Sec. Coloma, who was the guest of honor during the commemorative program, said that he would endorse to the National Historical Institute (NHI) to consider Balangiga town as one possible host for the Independence Day celebration before the term of President Benigno S. Aquino ends.

He pointed out the significance of the event in 1901 as he explained that the Philippines was only three years old as a Republic and Emilio Aguinaldo, its first President was also captured by the American forces.

But the Balangigan-on showed their bravery by not allowing the abusive American soldiers to exploit them.

Coloma said that indeed the Balangiga encounter is not just for the locales to celebrate nor for Eastern Samar but for the entire Filipino nation.

He added that Filipinos thought all the while that the first People Power happened only in 1986 at the Epifanio de los Santos Avenue (EDSA). Instead, he urged Balangigan-ons to declare that what transpired 112 years ago was already a strong showcase of people power.

Similar to the EDSA People Power the Balangia encounter also hold on to their faith in winning their struggles. In fact the Balangiga church bells served as signal to start the struggle.

The incident he said deserved a chapter in the country’s history books and not just few paragraphs or sentences to proclaim the heroism and bravery of the Balangigan-ons.

Further, he urged everyone to always remember the people of Balangiga each time they sing the phrase “sa manlulupig di ka pasisiil.”

Moreover, the bell that played a significant role during the encounter should be part of the design of the Philippine National Police (PNP) badge if not of the Philippine Army to also symbolize the heroism of the Balangigan-on.

The Balangiga encounter that happened in the morning of Sept. 28, 1901 was dubbed as the “worst single defeat” by the United States military in the Philippines, according to an article written by Prof. Rolando O. Borrinaga of the School of Health Sciences, of the University of the Philippines in Eastern Visayas.

It was a fruit of the struggle of the natives to break free from the abuses of the US troops that belonged to the company “C” of the 9th US Infantry Regiment stationed at the Balangiga to prevent the entry of supplies that will sustain the Filipino revolutionaries.

Ruben B. Matias, trustee of the Balangiga Historical and Cultural Foundation, Inc, wrote that the encounter resulted in the death of 48 American soldiers and 28 on the part of Filipino forces. Meanwhile, 21 US troops and 22 Filipinos were wounded.

The US forces upon the order allegedly of B/Gen. Jacob H. Smith retaliated by killing all natives capable of bearing arms, specifically all 10 years old and above.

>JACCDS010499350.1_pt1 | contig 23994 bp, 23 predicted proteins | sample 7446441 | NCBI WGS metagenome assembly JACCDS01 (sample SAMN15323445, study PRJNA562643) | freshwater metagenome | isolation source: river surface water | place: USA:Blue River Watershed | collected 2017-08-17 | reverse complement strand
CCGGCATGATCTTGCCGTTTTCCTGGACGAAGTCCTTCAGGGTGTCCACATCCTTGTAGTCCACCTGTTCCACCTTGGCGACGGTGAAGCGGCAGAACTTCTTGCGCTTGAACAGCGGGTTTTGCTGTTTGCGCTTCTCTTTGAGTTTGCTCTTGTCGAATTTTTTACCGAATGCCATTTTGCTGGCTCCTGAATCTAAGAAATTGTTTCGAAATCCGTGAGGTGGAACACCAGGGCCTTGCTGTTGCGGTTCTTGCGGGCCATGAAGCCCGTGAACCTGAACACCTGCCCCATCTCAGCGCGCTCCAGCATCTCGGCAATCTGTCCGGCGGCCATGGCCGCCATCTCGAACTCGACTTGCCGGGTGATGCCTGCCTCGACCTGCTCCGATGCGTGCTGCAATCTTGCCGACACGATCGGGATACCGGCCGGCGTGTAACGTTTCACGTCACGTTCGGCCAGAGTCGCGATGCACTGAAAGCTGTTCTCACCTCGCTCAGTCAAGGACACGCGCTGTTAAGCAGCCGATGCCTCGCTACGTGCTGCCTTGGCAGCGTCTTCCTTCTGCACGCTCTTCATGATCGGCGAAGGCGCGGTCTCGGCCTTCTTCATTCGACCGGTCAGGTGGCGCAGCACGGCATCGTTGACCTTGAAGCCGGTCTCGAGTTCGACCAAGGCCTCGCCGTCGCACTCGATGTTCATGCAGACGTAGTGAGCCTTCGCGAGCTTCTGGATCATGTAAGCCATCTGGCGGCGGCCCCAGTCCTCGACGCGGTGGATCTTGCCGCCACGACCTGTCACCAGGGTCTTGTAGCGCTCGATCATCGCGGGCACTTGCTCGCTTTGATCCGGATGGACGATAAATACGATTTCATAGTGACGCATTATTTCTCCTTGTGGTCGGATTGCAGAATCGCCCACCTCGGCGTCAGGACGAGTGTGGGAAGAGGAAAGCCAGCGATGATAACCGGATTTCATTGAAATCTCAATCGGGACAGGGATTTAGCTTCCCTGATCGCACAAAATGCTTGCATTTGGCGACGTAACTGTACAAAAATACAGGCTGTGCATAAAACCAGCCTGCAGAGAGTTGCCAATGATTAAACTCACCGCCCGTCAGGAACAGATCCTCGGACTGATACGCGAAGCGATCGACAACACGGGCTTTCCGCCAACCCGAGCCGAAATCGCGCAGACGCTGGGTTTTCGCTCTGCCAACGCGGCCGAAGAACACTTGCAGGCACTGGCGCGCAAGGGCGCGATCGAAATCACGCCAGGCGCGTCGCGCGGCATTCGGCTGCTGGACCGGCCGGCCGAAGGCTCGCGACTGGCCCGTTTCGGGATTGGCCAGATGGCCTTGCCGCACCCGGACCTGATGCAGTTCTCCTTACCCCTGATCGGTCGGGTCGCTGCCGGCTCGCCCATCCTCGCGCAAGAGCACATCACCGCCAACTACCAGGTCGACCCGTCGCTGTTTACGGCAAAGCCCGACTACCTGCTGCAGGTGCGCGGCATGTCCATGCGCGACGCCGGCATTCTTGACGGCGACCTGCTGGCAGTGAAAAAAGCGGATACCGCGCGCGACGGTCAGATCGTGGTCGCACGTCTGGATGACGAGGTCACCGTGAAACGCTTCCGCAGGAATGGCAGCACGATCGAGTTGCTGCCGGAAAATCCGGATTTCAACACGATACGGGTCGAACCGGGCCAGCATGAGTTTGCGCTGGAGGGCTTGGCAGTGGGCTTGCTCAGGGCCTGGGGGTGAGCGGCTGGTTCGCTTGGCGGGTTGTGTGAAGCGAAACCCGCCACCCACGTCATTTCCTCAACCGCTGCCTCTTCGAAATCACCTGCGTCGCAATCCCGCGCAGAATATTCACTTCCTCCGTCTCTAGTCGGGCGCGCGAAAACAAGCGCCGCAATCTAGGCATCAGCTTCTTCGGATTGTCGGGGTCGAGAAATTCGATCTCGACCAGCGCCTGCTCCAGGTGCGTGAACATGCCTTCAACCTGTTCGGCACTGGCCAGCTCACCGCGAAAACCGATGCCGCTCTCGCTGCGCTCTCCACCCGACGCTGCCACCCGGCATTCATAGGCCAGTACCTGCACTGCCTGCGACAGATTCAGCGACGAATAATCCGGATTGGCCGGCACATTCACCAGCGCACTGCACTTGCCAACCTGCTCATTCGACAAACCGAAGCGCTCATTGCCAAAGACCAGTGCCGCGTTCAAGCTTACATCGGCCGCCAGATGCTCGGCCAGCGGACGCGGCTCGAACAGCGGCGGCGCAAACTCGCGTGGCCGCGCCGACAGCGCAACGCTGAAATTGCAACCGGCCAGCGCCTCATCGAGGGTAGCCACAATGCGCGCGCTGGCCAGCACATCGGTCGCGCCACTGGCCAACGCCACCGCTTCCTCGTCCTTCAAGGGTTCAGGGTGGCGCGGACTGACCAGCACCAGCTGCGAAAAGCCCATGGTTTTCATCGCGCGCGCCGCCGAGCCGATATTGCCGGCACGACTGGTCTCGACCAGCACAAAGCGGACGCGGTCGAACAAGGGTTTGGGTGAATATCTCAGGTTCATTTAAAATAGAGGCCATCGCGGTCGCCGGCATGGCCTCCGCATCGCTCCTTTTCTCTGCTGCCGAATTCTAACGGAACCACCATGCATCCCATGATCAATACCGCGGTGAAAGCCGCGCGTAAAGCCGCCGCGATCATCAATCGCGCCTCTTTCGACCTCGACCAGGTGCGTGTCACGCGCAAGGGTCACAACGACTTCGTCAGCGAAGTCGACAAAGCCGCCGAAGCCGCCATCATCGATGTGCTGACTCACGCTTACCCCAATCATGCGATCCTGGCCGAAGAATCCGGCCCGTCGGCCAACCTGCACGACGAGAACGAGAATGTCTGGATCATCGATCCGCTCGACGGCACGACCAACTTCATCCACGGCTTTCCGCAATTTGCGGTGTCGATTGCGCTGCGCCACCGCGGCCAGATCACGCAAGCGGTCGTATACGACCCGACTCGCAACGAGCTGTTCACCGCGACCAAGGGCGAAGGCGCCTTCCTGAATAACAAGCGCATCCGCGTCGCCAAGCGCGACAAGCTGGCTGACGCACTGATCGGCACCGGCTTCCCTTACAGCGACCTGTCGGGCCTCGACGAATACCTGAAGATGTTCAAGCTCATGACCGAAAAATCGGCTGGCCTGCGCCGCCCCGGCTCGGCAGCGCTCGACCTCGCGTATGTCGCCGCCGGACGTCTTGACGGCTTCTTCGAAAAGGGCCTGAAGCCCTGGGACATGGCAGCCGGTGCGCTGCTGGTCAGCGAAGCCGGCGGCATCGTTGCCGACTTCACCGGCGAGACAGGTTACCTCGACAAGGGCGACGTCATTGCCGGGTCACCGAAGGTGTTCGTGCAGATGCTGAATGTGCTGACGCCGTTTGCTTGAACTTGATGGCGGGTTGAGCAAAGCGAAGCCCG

Days later, the three church bells used by the natives to signal the previous encounter were taken by the 11th US Infantry and dubbed them as “war trophies.”

The smallest bell is now on display at the travelling museum of the 9th US Infantry in Korea while the two others are now at the F. E. Warren Air Force Base in Cheyenne, Wyoming.

Coloma said that a diplomatic effort to retrieve these bells continues.

“We are not giving up on those efforts,” he affirmed.

AFP tells civilians not to go home yet while clearing operations are ongoing

From the Philippine News Agency (Sep 29): AFP tells civilians not to go home yet while clearing operations are ongoing
Despite the defeat of Moro National Liberation Front (MNLF) fighters in Zamboanga City, the Armed Forces of the Philippines (AFP) urged residents of conflict-affected areas not to return to their homes yet while clearing operations are ongoing.

Lt. Col. Ramon Zagala, AFP public affairs office chief, said that there may still be unexploded ordnance as well as a possible health issue stemming from the decomposing bodies of fatalities.

"We are discouraging residents from returning to their homes at this time," Zagala said.

On Saturday, Defense Secretary Voltaire Gazmin said the crisis is over, following 20 days of fighting between government forces and MNLF founding chair Nur Misuari's followers.

He said the next stage is to clear the conflict-hit areas of possible booby traps and explosives.

Zagala said they expect the process to be "very tedious" because there is much debris.

"We have to look carefully under the rubble, in the houses. We are looking at a 30- to 40-hectare stretch of rubble," he said.

Zagala stressed that they are doing their best to meet the two-week deadline to complete the clearing operations.

He added the Philippine National Police will take the lead in the clearing operations.

"They have to lead not necessarily because this is considered a crime scene," he said.

On the other hand, he said the AFP is not pulling out its forces.

"We are thousands here and we will continue to finish the clearing together," Zagala emphasized.

AFP tells MNLF stragglers just to give themselves up

From the Philippine News Agency (Sep 29): AFP tells MNLF stragglers just to give themselves up

With clearing operations in formerly Moro National LIberation Front occupied areas in Zamboanga City now beginning in earnest, Armed Forces of the Philippines (AFP) public affairs office chief Lt. Col. Ramon Zagala is urging MNLF stragglers just to surrender and give themselves up to military authorities rather than attempt to fight back.

"If they will use force, we have no choice but to neutralize them," he added.

Zagala also emphasized that the AFP's goal is to ensure the orderly surrender of these stragglers, stressing that the remaining MNLF fighters will be treated humanely.